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Worth the price: ‘Sundown in Shaniko’

Members of the Teardroppers of Oregon and Washington, a teardrop trailer group, pose for a group photo in front of the old Shaniko schoolhouse, pointing toward where the eclipse would soon happen.

Members of the Teardroppers of Oregon and Washington, a teardrop trailer group, pose for a group photo in front of the old Shaniko schoolhouse, pointing toward where the eclipse would soon happen. Photo by Neita Cecil.

A sleepless night in the family van was the completely-worth-it price my kids and I paid for the thrill and privilege of seeing the total solar eclipse Monday in the wide-open spaces of Shaniko.

I’d written earlier about how Shaniko, some 75 miles south of The Dalles, was bracing for perhaps many thousands of visitors, stocking up on bottled water and issuing its 26 residents fire extinguishers to ward off potential fires from visitors parking on hay fields.

But visitors numbered in the hundreds, not thousands, and the scattered, genial crowd gave a sustained cheer from all around town as the eclipse finally reached totality. I whooped and whistled along with them.

Sharing that moment with randomly assembled others, all pursuing the same experience, made it that much more exhilarating.

As promised, the street lights flickered on in the all-too-brief minute and 26 seconds of totality. Contrary to other expectations, however, some bird didn’t get the memo and kept right on chirping near us during the total eclipse.

My son Colin had downloaded a $2 app that told him what to expect during the eclipse. We looked for shadow bands, the tiger-stripe shadows that show up on white surfaces, but saw none.

We did see the brilliant moment of the “diamond ring” effect, when one last spot of sunlight glistens before totality takes over.

There is so much to look at and take in, and so little time to do it. The sun disappears, but true nighttime does not descend. Perfectly positioned as we were on the flat expanse that is Shaniko, a faint 360-degree sunrise effect was visible on the horizon all around us, beneath a deep blue dome of semi darkness.

I hollered excitedly when I saw some distant streetlights come on, having missed the moment when the ones closest to me lighted.

A longer lasting and strange effect was the change in lighting in the final minutes leading up to and away from totality.

The light became harsh and crisp, like fake sunlight on a low-budget movie set.

My daughter Grace McLoughlin noticed it first. “It doesn’t look like afternoon or evening lighting. It’s like nothing I’ve ever experienced,” she said.

As the temperature gradually cooled leading up to total eclipse, we kept donning our eclipse glasses to check the moon’s progress across the sun. It took more than an hour, but seemed to go fast, starting out looking like an olive — as neighboring eclipser Lance Carleton put it — and progressing to just a sliver of sun.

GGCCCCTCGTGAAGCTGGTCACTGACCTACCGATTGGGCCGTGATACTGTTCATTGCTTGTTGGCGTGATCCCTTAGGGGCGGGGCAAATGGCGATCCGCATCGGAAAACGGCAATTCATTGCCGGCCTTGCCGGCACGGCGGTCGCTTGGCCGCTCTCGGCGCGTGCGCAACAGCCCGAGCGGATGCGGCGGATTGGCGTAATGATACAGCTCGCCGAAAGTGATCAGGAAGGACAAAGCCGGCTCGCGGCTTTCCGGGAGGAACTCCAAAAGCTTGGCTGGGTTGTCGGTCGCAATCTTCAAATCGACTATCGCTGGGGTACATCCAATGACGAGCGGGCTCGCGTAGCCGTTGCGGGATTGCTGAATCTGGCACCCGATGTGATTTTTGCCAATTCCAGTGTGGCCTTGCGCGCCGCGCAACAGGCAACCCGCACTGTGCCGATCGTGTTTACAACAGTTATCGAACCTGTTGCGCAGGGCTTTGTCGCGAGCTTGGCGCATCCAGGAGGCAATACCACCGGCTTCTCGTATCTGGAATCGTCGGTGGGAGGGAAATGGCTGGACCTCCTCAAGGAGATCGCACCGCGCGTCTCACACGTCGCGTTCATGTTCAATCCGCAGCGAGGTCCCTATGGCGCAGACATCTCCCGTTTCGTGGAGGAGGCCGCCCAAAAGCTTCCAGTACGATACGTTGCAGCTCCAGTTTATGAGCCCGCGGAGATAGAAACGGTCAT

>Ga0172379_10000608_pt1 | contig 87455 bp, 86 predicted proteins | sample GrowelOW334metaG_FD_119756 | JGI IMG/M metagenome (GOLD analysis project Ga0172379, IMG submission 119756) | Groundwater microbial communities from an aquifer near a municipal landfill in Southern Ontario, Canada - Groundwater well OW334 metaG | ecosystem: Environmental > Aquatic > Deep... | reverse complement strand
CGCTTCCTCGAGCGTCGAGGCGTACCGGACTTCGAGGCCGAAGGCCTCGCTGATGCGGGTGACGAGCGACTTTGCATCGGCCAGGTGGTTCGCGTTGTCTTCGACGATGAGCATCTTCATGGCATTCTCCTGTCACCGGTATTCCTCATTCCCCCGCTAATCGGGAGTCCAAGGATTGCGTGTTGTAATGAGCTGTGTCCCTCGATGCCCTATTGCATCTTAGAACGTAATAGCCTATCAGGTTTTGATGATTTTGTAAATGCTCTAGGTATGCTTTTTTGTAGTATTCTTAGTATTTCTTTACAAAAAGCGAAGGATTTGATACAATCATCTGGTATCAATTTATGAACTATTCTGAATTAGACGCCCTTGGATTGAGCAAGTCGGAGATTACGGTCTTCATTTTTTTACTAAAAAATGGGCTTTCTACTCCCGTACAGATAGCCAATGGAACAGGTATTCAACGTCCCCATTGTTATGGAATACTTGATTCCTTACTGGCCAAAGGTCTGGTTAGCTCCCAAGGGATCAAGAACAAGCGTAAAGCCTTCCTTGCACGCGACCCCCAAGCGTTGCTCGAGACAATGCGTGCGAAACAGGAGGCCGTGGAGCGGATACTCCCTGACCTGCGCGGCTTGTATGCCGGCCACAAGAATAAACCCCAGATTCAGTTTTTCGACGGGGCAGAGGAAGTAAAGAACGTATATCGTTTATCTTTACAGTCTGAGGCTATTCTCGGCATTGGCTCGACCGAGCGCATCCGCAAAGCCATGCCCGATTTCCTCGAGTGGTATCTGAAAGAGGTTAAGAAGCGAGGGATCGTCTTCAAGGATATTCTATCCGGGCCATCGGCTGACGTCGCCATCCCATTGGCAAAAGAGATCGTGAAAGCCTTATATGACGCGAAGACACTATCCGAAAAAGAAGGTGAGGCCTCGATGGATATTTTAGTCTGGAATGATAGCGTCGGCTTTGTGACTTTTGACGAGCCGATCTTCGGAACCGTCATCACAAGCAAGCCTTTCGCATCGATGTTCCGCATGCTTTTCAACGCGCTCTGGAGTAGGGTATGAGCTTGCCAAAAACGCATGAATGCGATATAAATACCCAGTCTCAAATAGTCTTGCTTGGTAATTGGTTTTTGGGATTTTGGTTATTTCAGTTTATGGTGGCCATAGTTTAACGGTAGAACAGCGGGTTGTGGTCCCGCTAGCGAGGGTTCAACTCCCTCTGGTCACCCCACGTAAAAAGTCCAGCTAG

And no, even when the sun is almost totally eclipsed, you still can’t look at it with your bare eyes. I briefly tried.

I took pictures of my kids with their eclipse glasses on. They both firmly declined to give me permission to publish them, one of the few things they have ever agreed on.

We were next to the Teardroppers of Oregon and Washington, a club of teardrop trailer enthusiasts who rented out the grounds of the Shaniko schoolhouse for the eclipse.

We walked by as they posed for a group photo, cool-looking silver eclipse glasses on, all enthusiastically pointing skyward to where the celestial event was about to take place.

In the tiny downtown before the eclipse process began, lines were long for the public bathrooms, and an enterprising woman had mostly sold out of her handmade eclipse shirts, at $30 a pop.

Another duo rode around on an ATV, offering eclipse glasses for sale. A few other locals had yard sales –while others posted no trespassing signs -- and one sign offered RV spaces for $200 apiece.

Perched on a lawn chair in the back of a pickup near downtown, Scott Davis, of Yelm, Wash., was reading a book and awaiting the event, accompanied by his dog, Dotty T. Speed McQueen. He left Yelm just after midnight Monday, and ended up in Shaniko at about 6:30 a.m. because “this is where I got tired.”

When we walked over to check out the goings on downtown, we saw that the shoulder of Highway 97, which cuts through Shaniko, had begun to fill with eclipsers.

I was mad that I’d spent a ridiculous night in my van when I could’ve just driven up in the morning like these clever people had.

Having covered the story about the high traffic expectations for Shaniko, I’d been worried I wouldn’t be able to find a place to park, so I’d made arrangements earlier with the town’s mayor, Goldie Roberts, to hunker down in her driveway.

When I got there, Roberts had also extended her hospitality to another fellow who showed up a few hours before I did. He pitched a tent in her yard.

He and I visited off and on all morning, developing that friendly rapport among sudden neighbors that happens at events like this.

The fellow’s name was Lance Carleton. He’d set off from Lake Stevens, Wash., on Sunday, trusting that “the universe” would provide him a stopping place, and it did.

He said, “I just turned 70 and I figured I may never get to see this again.”

When totality was over, a nearby car headed immediately out.

My kids — who both pronounced the experience awesome and totally worth it, music to my ears — didn’t want to stick around to watch the moon slide off the sun.

And so, a few minutes after totality, we headed back home, driving along Bakeoven Road past people still looking at the receding eclipse and a sign offering camping for $395 a spot.

The drive was a breeze, only slowed briefly to a crawl when we were in Maupin proper.

We still haven’t unloaded the 12.5 gallons of water we brought along.

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